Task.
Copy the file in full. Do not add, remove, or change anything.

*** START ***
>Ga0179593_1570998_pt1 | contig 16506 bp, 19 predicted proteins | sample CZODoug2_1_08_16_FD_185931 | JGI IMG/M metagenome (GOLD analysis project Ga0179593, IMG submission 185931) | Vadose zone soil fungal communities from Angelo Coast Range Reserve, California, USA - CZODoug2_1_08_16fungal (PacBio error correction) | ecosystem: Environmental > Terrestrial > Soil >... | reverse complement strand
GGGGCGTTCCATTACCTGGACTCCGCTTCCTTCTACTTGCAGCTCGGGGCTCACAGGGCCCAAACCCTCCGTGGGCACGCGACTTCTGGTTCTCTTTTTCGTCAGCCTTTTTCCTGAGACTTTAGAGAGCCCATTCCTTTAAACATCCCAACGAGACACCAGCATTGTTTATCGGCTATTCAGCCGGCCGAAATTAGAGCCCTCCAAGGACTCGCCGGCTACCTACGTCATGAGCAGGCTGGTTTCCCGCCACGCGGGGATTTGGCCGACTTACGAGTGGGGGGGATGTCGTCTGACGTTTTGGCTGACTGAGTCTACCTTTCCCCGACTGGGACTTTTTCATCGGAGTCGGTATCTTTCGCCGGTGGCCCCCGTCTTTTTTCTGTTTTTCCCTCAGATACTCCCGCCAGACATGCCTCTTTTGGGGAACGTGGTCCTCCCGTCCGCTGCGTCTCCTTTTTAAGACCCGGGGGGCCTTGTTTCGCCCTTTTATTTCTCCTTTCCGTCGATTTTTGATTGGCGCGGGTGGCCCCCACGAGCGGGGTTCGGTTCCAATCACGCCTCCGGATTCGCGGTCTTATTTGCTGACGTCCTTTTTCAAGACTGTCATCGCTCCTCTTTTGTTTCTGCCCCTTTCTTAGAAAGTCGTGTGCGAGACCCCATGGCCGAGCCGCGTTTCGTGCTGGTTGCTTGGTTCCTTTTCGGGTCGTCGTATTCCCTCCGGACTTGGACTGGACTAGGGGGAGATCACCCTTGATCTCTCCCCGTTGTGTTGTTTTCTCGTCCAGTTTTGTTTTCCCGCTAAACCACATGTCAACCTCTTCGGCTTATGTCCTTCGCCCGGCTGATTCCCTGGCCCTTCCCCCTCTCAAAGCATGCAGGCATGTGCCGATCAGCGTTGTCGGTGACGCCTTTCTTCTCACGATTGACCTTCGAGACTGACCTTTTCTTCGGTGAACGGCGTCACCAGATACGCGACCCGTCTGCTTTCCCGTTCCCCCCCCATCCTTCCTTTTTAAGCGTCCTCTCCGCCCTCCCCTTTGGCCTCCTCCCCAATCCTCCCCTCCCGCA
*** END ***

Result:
>Ga0179593_1570998_pt1 | contig 16506 bp, 19 predicted proteins | sample CZODoug2_1_08_16_FD_185931 | JGI IMG/M metagenome (GOLD analysis project Ga0179593, IMG submission 185931) | Vadose zone soil fungal communities from Angelo Coast Range Reserve, California, USA - CZODoug2_1_08_16fungal (PacBio error correction) | ecosystem: Environmental > Terrestrial > Soil >... | reverse complement strand
GGGGCGTTCCATTACCTGGACTCCGCTTCCTTCTACTTGCAGCTCGGGGCTCACAGGGCCCAAACCCTCCGTGGGCACGCGACTTCTGGTTCTCTTTTTCGTCAGCCTTTTTCCTGAGACTTTAGAGAGCCCATTCCTTTAAACATCCCAACGAGACACCAGCATTGTTTATCGGCTATTCAGCCGGCCGAAATTAGAGCCCTCCAAGGACTCGCCGGCTACCTACGTCATGAGCAGGCTGGTTTCCCGCCACGCGGGGATTTGGCCGACTTACGAGTGGGGGGGATGTCGTCTGACGTTTTGGCTGACTGAGTCTACCTTTCCCCGACTGGGACTTTTTCATCGGAGTCGGTATCTTTCGCCGGTGGCCCCCGTCTTTTTTCTGTTTTTCCCTCAGATACTCCCGCCAGACATGCCTCTTTTGGGGAACGTGGTCCTCCCGTCCGCTGCGTCTCCTTTTTAAGACCCGGGGGGCCTTGTTTCGCCCTTTTATTTCTCCTTTCCGTCGATTTTTGATTGGCGCGGGTGGCCCCCACGAGCGGGGTTCGGTTCCAATCACGCCTCCGGATTCGCGGTCTTATTTGCTGACGTCCTTTTTCAAGACTGTCATCGCTCCTCTTTTGTTTCTGCCCCTTTCTTAGAAAGTCGTGTGCGAGACCCCATGGCCGAGCCGCGTTTCGTGCTGGTTGCTTGGTTCCTTTTCGGGTCGTCGTATTCCCTCCGGACTTGGACTGGACTAGGGGGAGATCACCCTTGATCTCTCCCCGTTGTGTTGTTTTCTCGTCCAGTTTTGTTTTCCCGCTAAACCACATGTCAACCTCTTCGGCTTATGTCCTTCGCCCGGCTGATTCCCTGGCCCTTCCCCCTCTCAAAGCATGCAGGCATGTGCCGATCAGCGTTGTCGGTGACGCCTTTCTTCTCACGATTGACCTTCGAGACTGACCTTTTCTTCGGTGAACGGCGTCACCAGATACGCGACCCGTCTGCTTTCCCGTTCCCCCCCCATCCTTCCTTTTTAAGCGTCCTCTCCGCCCTCCCCTTTGGCCTCCTCCCCAATCCTCCCCTCCCGCA